Jordan Clarkson’s NBA career can’t be called anything but an astounding success so far given his status as a second round pick. He’s already far exceeded the average career trajectory for a player selected so late, but his success has also opened him up for criticism of the warts on his game.
The main issue for Clarkson has always been defense. The guard has spoken often during the offseason of his desire to improve on that end of the floor, but it remains to be seen how improved he’ll be when the Los Angeles Lakers kick off training camp next Monday.
New Lakers head coach Luke Walton is among those who believe Clarkson can and will improve on defense this season. Walton told Mark Medina of the L.A. Daily News that he’s seen some encouraging signs during the team’s offseason workouts that point towards the third-year guard becoming a difference maker on the defensive end.
“A couple of times I’ve seen it this summer where he gets after the ball. Because of his quickness, he disrupts the players,” Walton said. “That’s going to be more of a mindset thing with him. He can be a very solid defender because of the way he can move out there on the court.”
Walton is absolutely right that Clarkson’s length and athleticism would seem to lend themselves towards being a plus defender, but those raw tools certainly haven’t translated at the NBA level yet.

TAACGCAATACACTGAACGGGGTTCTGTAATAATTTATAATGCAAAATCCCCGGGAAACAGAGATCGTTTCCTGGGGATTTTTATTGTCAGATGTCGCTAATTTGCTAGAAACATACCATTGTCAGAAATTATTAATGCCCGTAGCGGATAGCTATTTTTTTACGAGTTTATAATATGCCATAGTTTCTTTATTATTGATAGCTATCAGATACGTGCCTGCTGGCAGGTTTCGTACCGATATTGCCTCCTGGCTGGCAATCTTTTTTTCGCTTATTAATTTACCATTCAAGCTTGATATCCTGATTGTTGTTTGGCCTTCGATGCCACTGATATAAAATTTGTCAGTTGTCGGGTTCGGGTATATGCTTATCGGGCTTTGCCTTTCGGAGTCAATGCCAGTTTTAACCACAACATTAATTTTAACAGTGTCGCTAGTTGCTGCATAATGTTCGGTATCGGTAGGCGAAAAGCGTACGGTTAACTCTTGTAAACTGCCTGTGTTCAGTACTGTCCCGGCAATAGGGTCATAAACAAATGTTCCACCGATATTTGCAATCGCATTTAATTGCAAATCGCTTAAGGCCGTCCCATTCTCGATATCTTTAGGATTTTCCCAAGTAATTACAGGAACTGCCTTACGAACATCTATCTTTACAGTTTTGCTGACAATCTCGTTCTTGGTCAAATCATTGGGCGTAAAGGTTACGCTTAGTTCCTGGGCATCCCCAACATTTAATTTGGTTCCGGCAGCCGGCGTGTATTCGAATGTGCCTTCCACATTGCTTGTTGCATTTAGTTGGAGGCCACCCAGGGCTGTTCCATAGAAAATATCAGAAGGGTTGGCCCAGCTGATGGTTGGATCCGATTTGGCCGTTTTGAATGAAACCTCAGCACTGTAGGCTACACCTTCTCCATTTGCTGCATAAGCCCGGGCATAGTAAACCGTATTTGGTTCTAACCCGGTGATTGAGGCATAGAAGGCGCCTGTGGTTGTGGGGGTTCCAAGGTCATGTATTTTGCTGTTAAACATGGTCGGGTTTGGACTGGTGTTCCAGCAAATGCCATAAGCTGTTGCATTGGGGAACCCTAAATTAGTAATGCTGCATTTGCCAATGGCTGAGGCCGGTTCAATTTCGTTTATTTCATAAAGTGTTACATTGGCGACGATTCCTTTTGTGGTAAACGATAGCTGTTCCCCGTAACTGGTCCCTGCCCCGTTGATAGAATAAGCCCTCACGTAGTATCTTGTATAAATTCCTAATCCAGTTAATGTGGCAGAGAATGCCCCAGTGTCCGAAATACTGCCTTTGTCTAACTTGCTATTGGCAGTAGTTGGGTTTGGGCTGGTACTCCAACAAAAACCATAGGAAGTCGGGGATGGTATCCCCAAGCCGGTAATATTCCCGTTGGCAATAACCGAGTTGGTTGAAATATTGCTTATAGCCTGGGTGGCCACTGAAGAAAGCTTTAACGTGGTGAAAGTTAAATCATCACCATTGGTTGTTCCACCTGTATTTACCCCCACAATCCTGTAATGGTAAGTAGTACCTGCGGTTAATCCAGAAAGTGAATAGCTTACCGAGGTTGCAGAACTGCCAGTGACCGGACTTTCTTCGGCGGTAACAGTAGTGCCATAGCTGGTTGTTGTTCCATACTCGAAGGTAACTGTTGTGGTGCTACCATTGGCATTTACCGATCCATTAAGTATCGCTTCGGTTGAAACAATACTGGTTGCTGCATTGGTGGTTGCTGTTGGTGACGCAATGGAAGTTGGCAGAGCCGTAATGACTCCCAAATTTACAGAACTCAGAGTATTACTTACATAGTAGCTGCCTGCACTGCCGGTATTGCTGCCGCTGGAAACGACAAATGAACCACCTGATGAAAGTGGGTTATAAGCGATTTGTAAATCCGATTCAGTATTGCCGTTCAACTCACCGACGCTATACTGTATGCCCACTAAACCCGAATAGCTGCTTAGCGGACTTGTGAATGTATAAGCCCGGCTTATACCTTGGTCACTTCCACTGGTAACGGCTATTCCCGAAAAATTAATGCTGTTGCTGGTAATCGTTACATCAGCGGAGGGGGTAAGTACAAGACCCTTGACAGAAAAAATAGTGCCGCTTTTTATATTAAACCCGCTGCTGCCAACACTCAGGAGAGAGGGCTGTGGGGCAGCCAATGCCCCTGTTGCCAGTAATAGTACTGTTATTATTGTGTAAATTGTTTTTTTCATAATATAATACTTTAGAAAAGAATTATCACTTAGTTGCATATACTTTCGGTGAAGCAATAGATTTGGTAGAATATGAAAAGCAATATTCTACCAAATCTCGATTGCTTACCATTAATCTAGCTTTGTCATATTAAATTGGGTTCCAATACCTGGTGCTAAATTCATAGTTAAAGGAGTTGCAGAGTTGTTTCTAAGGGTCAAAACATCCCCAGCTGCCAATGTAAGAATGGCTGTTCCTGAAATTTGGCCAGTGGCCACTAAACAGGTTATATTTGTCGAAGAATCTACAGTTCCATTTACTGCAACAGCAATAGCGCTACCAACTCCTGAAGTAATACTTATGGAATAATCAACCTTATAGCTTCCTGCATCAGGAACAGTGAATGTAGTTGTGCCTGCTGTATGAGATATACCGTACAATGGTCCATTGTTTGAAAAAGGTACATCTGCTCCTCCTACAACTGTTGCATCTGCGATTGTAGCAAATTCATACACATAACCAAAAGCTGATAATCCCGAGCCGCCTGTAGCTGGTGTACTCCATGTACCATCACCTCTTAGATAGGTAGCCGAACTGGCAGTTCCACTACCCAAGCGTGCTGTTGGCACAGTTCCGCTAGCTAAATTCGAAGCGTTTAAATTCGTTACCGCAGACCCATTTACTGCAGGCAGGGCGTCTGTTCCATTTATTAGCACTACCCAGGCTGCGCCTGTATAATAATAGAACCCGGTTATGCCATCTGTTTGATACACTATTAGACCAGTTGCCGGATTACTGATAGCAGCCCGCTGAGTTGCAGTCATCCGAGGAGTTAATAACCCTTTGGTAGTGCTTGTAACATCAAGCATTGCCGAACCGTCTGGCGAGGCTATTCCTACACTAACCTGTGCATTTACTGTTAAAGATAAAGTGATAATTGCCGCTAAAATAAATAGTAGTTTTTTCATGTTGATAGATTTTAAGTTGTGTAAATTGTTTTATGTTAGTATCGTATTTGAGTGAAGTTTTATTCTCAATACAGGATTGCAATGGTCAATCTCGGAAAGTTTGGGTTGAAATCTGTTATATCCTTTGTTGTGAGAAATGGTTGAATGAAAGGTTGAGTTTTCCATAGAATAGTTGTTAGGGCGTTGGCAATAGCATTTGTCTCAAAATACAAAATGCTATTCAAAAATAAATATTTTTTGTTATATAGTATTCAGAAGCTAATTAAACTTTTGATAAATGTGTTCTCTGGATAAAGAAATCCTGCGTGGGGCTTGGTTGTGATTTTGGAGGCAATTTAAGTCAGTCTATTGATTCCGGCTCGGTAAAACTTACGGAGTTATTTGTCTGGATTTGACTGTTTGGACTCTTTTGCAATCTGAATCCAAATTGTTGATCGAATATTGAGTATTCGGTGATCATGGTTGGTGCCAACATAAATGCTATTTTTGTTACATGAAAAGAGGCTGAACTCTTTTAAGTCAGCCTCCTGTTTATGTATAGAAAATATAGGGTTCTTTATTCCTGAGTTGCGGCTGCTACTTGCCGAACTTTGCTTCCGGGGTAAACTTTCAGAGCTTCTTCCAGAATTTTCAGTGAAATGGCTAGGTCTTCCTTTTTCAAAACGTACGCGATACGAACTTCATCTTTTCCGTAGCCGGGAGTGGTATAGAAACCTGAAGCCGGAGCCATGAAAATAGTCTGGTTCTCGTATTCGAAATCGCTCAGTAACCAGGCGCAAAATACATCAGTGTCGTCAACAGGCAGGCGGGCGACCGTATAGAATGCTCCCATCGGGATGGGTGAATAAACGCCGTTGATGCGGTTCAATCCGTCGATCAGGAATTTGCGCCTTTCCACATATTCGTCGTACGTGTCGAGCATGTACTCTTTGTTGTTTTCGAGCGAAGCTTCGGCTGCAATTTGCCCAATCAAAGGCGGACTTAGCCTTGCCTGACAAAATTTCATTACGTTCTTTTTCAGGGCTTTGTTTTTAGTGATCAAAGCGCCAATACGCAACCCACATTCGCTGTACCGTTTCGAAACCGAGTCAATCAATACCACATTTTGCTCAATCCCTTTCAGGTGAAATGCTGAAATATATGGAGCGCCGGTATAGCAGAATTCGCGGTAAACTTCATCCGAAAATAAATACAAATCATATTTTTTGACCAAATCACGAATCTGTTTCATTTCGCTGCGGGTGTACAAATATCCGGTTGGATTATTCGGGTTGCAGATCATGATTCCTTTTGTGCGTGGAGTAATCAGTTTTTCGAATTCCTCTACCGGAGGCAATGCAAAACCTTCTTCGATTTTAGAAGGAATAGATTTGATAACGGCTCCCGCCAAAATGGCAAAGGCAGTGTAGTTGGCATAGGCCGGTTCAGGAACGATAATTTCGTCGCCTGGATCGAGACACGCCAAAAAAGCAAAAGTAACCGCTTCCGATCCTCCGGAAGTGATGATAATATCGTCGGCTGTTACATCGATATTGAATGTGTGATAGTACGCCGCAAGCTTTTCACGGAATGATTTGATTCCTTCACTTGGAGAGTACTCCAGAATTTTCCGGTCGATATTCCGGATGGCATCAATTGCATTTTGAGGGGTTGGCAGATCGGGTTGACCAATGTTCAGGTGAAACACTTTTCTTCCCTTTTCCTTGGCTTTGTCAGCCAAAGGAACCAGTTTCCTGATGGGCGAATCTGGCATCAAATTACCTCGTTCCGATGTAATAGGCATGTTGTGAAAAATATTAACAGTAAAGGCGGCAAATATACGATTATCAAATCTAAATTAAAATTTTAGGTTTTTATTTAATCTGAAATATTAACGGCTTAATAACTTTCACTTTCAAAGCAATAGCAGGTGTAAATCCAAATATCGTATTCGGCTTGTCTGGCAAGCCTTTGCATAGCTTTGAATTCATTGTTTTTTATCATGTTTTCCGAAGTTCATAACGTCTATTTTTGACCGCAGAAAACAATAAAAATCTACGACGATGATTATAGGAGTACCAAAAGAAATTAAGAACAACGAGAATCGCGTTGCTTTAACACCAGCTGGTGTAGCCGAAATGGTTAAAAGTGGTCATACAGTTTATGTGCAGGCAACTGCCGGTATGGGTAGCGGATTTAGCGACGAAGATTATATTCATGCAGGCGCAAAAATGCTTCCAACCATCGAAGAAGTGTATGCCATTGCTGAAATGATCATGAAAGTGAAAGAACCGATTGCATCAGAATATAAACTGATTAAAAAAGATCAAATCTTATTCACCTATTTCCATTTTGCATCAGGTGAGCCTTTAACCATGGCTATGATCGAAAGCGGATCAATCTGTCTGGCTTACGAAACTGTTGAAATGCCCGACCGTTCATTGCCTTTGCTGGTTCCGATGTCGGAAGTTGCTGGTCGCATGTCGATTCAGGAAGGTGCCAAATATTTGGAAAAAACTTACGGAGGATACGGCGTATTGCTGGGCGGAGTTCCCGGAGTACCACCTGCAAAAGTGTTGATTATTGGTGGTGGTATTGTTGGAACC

So what’s been the problem for Clarkson? Well, as friend of the site Pete Zayas (better known as Laker Film Room) points out in this excellent breakdown, the issue was often technique, rather than effort, for the young Lakers guard:
As Zayas makes clear in the above video, there are reasons for optimism about Clarkson’s if one wants to find it.
All rookies are bad on defense, so we can basically throw out Clarkson’s first season as he went from benchwarmer to defending Chris Paul basically overnight. In Clarkson’s sophomore campaign, the addition of D’Angelo Russell and return of Kobe Bryant forced him to a much more supplementary role at shooting guard, which was already an entirely new position for him to learn.
This summer, Clarkson has already played off-guard for a whole season and knows the position. He’s had the whole offseason to focus on his deficiencies in that spot. Even though he’s an older third-year player, those (and the insertion of what is hopefully better coaching and a competent defensive gameplan) are reasons to hope Clarkson can look better on defense than he has in the past two seasons.
The bad news is that it would be hard to look worse than Clarkson did defensively at times over the last two years. However, Walton’s praise offers reason to hope the workaholic third-year guard addressed those issues and can at the very least become a league average defender by the end of this year.
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